Create a Thinking Space

Written by Nicole Scheidl

February 1, 2011

Life is filled with so many details that it can be overwhelming.
The big whiteboard in my office is filled with long lists of things to do and people to contact, the calendar in the kitchen is filled with sports and music lessons, school events and volunteer commitments and my blackberry buzzes consistently like a dying fly. While keeping track of all the details, it can be difficult to step back and think about bigger issues and make plans for longer than daily survival, but it is essential to personal and professional growth to find time to think.

Charles Kettering, the founder of Delco and the holder of over 140 patents, was a great believer in finding a place for thinking. He believed that if you created the space the ideas would come. He once made a bet with one of his friends that he could make him buy a pet bird. The fellow didn’t believe him so he agreed to the bet. Soon after, Kettering gave the man an expensive, handmade Swiss birdcage. The birdcage was so beautiful that the man took it home and hung it in his dining room. Of course whenever people would come over to dine they would ask him, “When did your bird die?” He would have to explain how he never had a bird and all about the bet. Eventually he got tired of repeating the story and went out and bought a parakeet and paid Kettering the money. Kettering’s point was, “If you hang birdcages in your mind, you eventually get something to put in them.”

So how do you create a birdcage in your mind in which ideas will come home to roost? In my view, creating the birdcage or ‘thinking space’ requires three things:

The first essential element is to find your own private space, a place to think your thoughts. After many, many years of trying different places I’ve finally found the right space for me. I now have a comfortable chair in my bedroom with a small table and a floor lamp. The small table has a couple of books – some for reflection, some for learning, as well as a notebook for jotting down ideas or thoughts. I also have pens and markers because I like to use colour to highlight ideas. And of course room for that necessary hot cup of coffee.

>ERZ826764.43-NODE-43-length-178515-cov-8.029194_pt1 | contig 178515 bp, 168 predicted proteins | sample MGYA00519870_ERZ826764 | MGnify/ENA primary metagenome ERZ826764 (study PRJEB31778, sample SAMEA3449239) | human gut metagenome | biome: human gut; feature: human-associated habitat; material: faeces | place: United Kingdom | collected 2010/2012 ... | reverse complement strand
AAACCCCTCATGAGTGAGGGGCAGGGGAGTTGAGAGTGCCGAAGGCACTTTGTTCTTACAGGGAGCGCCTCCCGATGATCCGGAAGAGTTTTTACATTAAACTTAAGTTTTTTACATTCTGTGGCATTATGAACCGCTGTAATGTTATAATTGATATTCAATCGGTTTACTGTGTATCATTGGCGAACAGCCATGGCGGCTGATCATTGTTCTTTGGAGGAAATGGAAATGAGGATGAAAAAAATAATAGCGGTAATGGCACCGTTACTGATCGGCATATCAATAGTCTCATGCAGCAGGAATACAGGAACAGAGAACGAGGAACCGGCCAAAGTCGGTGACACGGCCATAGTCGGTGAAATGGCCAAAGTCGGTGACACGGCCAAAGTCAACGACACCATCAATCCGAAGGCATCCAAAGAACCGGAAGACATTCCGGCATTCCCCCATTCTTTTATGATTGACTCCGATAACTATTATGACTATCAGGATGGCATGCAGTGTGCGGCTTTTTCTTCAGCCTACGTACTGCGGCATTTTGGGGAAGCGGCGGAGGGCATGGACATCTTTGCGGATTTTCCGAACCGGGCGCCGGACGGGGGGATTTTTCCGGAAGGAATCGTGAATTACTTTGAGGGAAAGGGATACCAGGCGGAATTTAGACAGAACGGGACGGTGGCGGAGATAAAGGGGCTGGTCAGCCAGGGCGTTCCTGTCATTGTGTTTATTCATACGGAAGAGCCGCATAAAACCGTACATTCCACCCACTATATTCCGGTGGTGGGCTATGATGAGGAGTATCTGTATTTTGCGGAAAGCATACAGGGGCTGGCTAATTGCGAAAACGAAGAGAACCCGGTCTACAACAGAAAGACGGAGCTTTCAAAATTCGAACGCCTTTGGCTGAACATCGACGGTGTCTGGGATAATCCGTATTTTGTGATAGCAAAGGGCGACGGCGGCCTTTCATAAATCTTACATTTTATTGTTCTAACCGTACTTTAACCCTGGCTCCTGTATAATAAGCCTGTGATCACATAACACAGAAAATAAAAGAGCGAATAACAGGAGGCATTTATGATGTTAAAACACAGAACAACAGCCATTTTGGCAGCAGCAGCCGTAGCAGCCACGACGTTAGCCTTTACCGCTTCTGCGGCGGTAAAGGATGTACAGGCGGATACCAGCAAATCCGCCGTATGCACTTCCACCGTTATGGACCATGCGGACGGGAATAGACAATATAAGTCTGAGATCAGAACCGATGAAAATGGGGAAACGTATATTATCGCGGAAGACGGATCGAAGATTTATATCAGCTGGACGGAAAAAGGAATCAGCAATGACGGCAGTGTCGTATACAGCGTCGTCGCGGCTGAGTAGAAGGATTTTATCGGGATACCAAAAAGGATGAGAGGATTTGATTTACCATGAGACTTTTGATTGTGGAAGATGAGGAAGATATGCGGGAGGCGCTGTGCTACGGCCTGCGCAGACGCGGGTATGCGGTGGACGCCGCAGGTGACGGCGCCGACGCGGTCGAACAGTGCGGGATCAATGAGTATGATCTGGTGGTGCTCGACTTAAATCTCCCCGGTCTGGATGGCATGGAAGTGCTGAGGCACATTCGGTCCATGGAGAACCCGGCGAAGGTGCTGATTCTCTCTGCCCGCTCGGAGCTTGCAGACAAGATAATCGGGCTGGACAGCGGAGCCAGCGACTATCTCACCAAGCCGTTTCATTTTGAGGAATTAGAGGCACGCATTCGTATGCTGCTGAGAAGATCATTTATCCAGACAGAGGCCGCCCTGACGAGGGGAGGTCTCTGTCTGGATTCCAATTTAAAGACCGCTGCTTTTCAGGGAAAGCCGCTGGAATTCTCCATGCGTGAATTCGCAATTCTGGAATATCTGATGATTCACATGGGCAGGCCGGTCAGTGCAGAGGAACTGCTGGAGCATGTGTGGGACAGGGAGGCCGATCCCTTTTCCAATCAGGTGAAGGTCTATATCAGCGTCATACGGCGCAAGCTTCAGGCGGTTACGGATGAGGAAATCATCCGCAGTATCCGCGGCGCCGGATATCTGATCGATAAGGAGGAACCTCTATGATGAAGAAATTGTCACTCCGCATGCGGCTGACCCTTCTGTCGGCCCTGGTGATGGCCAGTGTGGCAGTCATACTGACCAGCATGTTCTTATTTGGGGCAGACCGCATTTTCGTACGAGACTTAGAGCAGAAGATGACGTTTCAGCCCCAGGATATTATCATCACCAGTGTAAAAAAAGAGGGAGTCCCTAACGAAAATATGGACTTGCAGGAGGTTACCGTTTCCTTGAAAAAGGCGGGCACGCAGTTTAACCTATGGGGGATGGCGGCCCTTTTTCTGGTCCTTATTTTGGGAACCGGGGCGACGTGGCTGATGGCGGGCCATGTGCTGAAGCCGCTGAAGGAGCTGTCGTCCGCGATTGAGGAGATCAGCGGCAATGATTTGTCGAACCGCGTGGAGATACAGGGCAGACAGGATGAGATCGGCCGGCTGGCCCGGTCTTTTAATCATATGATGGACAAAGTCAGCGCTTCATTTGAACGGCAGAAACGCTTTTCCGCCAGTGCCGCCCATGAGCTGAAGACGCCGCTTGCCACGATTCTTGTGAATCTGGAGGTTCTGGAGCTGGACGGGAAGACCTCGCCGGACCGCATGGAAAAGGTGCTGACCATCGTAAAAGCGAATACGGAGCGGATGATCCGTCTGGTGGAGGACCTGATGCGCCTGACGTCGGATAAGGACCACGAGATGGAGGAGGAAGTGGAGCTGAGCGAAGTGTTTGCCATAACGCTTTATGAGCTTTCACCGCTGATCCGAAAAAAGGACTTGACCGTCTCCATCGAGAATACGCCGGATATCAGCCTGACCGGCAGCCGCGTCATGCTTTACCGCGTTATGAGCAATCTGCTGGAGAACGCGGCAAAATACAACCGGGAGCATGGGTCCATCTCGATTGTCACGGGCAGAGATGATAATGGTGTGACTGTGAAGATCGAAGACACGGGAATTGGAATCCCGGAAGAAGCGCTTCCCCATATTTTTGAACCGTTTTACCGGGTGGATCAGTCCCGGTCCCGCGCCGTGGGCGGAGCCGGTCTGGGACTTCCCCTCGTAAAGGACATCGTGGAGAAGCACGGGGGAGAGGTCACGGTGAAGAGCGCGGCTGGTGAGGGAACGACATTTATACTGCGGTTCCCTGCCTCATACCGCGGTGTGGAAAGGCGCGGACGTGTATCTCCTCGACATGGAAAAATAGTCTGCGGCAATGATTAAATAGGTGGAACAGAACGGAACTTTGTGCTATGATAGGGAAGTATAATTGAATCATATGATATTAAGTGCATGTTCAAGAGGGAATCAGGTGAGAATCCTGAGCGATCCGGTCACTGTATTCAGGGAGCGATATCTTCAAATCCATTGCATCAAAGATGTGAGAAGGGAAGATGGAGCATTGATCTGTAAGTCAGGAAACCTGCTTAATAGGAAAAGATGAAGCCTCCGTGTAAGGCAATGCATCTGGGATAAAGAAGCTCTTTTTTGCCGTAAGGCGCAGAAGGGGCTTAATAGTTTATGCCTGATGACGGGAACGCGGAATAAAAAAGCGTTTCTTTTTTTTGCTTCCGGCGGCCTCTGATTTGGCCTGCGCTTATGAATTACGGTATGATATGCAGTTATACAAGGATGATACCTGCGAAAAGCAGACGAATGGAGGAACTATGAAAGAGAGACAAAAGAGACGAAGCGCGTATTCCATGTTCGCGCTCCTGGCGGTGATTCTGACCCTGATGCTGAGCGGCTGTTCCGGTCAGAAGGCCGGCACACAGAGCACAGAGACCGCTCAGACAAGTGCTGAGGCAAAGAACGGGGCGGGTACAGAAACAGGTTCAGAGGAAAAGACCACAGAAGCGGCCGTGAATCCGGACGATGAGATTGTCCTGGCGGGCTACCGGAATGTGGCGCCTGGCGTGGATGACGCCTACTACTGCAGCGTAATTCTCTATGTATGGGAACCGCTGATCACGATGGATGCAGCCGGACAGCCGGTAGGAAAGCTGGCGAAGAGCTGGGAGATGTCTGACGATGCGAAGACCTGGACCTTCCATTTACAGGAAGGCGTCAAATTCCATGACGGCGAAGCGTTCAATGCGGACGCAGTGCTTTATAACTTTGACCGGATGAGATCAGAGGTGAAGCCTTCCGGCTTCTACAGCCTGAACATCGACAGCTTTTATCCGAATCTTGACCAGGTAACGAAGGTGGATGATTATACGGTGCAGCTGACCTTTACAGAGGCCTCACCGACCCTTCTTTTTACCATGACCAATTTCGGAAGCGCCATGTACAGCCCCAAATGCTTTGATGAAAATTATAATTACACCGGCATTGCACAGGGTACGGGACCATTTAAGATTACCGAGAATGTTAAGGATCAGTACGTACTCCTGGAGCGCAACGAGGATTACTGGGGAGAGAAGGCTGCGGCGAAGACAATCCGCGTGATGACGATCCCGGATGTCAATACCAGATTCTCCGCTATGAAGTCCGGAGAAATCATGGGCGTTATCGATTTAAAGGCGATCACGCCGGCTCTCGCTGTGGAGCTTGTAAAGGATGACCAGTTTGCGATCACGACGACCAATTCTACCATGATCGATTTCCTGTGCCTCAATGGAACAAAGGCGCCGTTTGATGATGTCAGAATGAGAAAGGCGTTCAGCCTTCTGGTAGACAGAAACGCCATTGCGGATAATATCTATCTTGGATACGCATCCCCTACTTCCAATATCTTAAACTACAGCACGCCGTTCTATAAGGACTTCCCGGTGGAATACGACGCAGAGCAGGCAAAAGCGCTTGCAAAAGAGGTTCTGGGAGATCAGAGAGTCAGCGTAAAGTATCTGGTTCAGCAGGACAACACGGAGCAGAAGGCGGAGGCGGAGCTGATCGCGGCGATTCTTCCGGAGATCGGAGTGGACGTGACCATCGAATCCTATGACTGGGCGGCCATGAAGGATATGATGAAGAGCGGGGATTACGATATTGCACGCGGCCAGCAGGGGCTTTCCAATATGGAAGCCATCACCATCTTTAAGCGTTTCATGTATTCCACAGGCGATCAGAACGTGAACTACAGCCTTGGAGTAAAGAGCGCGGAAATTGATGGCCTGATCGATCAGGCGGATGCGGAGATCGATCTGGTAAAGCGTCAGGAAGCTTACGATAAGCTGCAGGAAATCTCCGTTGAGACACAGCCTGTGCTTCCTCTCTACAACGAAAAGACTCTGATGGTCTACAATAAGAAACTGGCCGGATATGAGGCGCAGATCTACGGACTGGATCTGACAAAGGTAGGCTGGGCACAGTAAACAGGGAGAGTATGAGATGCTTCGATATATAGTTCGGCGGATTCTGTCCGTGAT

The second essential element is to create the time to spend sitting and thinking. It is fundamental to my sense of balance that I spend a half-hour every morning in my ‘thinking spot’ to prepare for my day. I don’t specifically think about my to-do list because as soon as I walk into my office – it’s waiting for me. What I do with that time is to think more deeply and more widely about the personal and professional aspects of my life. I always have a book to prompt me because sometimes there are no birds coming to roost in my birdcage so I fill my mind with the thoughts and ideas of others.

And finally, write it down. Keep notes of your thoughts and the ideas you’ve drawn from your readings. Often I take a note of a quote from something I’m reading that I want to think about some more. Go back and look at previous musings. Take time to draw out ideas by writing them out more fully.  Give your thoughts time to develop. If you do this on a regular basis you will be surprised at how many birds come to ‘sing’ in your birdcage.

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  1. fs

    How do you make time?

    • Nicole


      Carve out a niche in your day. For me it works best if I sit down first thing in the morning. I get out of bed, wrap up in my robe and drink hot coffee. It quickly has become a habit. Pick a time that makes sense and try and create a habit.

  2. Sunil

    First of all, my heart goes out to your mother. This is a huge task she has taken on. I can tell you from study and experience, change is very difficult for folks with ALZ and often sets them back a bit. However, it’s imperative that your mom has a break and gets her health issues under control. I will also share with you what I am observing as I volunteer in memory care where Mother lived and died. It has been a year and a half since then … many of the same residents are still there – many have passed away. The progression of the residents’ dementia is pronounced and it’s so hard to see that after having been away for many months. I wish now I had removed the meds from Mother much earlier than we did. After a while they cease to be effective. She was actually more comfortable without them. She had been on Aricept, Trazadone and a med for Parkinson’s .. which it turned out she never even had! God Bless.


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